Nothing compares to a well-seasoned cast iron skillet when you’re in the kitchen searing a steak, browning a blueberry cornbread, or sautéing Jersey Fresh produce you’ve frozen or canned from our farms.
But before you get cooking with new cast iron cookware from Christmas, there a few things to know and a few things to do.
Countless forums and cooking blogs claim the best methods for seasoning cast iron with myriad oils and fats. Some say Crisco, some say lard—some swear by bacon drippings or EVOO. But who’s to know?
Seasoning a Skillet
The coating in cast iron formed after seasoning a skillet or pan occurs during fat polymerization. Now, you don’t need to know or even care what that means—all you need is some patience and an edible drying oil, like Flaxseed, and you’ll be cooking in no time.
To open up the pores in the iron, heat the pan at 200°F before coating with oil. Once cool and dry, douse with flaxseed oil, and use your hands to fairly distribute so all sides are evenly coated.
Next thing? Wipe it out. Every ounce. Using a cotton cloth or paper towels, wipe off all the oil so there isn’t a sheen or slick of flaxseed left in the pan. The residue that’s left will be enough to season the iron.
Place the pan upside down in the oven and raise the temperature to 450°F to 500°F, allowing the pan to preheat with the oven. After one hour, turn off the oven—but don’t open the door. Let it sit upside down on the rack for two hours before removing from the oven.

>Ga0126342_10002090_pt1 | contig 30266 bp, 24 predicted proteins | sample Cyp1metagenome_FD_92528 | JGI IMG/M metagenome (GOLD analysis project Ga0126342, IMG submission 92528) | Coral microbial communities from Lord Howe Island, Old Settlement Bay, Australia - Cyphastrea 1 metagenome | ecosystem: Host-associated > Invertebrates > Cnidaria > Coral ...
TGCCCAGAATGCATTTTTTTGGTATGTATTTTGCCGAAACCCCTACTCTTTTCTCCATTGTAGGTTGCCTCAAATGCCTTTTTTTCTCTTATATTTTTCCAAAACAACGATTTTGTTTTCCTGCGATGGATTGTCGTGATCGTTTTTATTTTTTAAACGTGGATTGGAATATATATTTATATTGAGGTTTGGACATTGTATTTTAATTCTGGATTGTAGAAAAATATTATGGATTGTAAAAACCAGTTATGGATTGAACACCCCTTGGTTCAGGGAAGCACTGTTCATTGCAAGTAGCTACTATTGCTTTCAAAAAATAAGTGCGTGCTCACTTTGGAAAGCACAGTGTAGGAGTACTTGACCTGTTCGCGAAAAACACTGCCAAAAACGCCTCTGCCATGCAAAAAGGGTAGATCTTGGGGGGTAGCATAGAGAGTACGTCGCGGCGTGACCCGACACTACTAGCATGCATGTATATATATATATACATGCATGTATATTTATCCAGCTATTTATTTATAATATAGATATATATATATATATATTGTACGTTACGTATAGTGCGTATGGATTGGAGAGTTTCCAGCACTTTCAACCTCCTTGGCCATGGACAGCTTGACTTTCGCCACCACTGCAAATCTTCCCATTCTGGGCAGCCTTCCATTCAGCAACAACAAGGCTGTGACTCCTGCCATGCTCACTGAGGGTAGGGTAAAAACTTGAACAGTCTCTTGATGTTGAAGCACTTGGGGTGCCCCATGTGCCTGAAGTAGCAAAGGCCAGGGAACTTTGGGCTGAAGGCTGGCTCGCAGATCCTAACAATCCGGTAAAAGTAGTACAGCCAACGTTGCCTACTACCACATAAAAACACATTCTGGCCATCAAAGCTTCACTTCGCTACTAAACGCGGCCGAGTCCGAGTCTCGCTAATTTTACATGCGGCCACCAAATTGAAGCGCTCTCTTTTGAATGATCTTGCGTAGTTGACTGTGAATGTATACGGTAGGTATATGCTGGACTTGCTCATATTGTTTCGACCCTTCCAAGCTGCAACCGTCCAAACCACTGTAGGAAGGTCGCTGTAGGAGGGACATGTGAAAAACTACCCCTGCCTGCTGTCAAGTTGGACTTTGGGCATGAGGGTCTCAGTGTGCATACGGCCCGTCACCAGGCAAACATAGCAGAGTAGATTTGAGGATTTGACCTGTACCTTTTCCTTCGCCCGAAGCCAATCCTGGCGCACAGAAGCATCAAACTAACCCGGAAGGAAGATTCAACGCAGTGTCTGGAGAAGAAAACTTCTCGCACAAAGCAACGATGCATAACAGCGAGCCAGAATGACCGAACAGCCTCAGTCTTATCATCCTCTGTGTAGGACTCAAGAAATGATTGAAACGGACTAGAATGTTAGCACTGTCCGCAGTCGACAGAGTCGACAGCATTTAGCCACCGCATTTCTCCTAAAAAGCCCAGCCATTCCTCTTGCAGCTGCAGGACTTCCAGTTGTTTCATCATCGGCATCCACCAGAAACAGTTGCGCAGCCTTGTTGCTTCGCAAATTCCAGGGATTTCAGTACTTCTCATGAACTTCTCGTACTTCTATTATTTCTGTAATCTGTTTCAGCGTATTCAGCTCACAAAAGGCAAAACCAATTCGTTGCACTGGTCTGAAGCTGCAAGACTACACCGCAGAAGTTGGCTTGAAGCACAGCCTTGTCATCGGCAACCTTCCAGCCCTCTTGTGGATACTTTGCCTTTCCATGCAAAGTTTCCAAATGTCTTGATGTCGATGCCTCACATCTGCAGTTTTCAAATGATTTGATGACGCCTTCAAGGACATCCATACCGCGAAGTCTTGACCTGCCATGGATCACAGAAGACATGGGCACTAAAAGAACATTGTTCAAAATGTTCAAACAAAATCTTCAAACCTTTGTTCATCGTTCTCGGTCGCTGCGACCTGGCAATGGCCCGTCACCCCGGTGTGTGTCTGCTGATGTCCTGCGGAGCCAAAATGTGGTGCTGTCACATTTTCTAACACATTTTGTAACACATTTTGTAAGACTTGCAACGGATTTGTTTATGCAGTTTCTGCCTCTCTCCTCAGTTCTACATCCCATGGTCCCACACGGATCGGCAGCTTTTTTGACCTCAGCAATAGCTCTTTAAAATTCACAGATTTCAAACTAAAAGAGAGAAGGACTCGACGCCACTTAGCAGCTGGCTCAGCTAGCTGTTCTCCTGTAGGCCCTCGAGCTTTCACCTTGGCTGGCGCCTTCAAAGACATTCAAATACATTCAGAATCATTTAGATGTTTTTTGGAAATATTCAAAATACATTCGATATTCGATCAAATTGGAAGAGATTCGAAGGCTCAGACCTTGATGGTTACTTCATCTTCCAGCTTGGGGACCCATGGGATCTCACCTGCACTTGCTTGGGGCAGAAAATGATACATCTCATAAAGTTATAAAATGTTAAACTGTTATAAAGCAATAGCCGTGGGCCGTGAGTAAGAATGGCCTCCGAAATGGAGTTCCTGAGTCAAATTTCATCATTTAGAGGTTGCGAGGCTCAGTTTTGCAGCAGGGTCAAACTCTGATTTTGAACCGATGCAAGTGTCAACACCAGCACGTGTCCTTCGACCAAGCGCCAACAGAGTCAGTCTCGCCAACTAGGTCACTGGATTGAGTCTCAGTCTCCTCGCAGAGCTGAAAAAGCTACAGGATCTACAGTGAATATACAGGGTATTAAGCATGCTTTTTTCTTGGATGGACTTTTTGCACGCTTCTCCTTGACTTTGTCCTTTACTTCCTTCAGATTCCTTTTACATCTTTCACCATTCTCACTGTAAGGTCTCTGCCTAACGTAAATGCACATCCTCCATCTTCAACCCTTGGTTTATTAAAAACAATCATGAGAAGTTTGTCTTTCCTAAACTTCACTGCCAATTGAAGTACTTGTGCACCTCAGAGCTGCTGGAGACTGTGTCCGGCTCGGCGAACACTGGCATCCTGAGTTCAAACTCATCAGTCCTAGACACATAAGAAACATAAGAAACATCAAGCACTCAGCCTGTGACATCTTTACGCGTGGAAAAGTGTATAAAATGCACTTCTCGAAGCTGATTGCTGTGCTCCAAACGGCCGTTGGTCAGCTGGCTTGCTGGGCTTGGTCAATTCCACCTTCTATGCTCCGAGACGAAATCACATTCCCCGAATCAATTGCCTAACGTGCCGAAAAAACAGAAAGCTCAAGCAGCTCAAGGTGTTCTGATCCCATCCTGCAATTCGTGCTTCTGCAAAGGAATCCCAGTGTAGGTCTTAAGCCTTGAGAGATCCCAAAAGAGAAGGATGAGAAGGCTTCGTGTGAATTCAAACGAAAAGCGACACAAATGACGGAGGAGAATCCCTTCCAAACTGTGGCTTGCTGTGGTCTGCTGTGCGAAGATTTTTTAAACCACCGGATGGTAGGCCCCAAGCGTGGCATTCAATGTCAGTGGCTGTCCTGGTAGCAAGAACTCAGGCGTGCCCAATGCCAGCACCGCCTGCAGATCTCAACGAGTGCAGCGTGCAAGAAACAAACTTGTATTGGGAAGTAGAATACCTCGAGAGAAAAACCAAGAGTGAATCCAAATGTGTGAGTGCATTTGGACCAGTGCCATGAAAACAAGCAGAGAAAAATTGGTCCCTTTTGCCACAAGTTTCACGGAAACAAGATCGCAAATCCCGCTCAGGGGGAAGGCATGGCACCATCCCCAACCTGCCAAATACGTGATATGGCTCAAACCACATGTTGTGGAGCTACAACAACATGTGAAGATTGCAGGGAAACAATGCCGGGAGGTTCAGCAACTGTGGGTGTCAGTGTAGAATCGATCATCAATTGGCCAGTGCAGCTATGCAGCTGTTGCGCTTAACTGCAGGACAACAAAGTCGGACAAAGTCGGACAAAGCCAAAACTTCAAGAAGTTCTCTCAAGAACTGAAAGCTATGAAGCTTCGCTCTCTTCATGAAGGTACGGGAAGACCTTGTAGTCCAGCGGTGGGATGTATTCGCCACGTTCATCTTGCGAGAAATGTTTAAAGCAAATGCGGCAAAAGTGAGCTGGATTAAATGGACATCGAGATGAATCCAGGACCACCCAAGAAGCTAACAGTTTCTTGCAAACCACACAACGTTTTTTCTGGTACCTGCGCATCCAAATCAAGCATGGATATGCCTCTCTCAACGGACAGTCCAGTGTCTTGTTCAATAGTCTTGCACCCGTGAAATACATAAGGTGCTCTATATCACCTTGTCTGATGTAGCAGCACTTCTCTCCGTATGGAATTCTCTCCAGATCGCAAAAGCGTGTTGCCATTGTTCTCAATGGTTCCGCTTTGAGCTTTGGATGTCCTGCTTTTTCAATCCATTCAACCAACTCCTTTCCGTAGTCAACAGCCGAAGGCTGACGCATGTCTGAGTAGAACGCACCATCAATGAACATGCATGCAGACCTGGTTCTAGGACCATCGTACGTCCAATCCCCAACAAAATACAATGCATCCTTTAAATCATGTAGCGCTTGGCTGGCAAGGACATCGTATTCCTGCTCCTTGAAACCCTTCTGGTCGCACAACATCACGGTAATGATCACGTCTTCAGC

Here comes the part with your patience. All that time, and you’re only one coat in! A well-seasoned skillet will need between five and six coats for optimal cooking.
Take a few hours each day to season your skillet, pan, or griddle—and this time next week, you’ll be ready to serve up and sauté all those canned goods from Muzzarelli Farms.
Cleaning Your Cast Iron
So, you’ve seasoned your skillet, prepared a great meal, and you’re unsure of cleaning your cast iron. There are certain steps to take to preserve the life of your seasoning. This cookware isn’t a pot, or a wok, or a griddle you can scrub in the sink with some Palmolive.
Let’s start with what not to do: no soap, no steel wool, and no wash in the Bosch. Leave the dishwasher for forks and for pie plates.
What you will want to do is clean as soon after use as you can. Use a stiff brush or sponge to massage away residue or scrub off morsels of food, and avoid soaking in the sink, as the iron is prone to rust.
Thoroughly towel-dry after cleaning, and store in a place that is dry.
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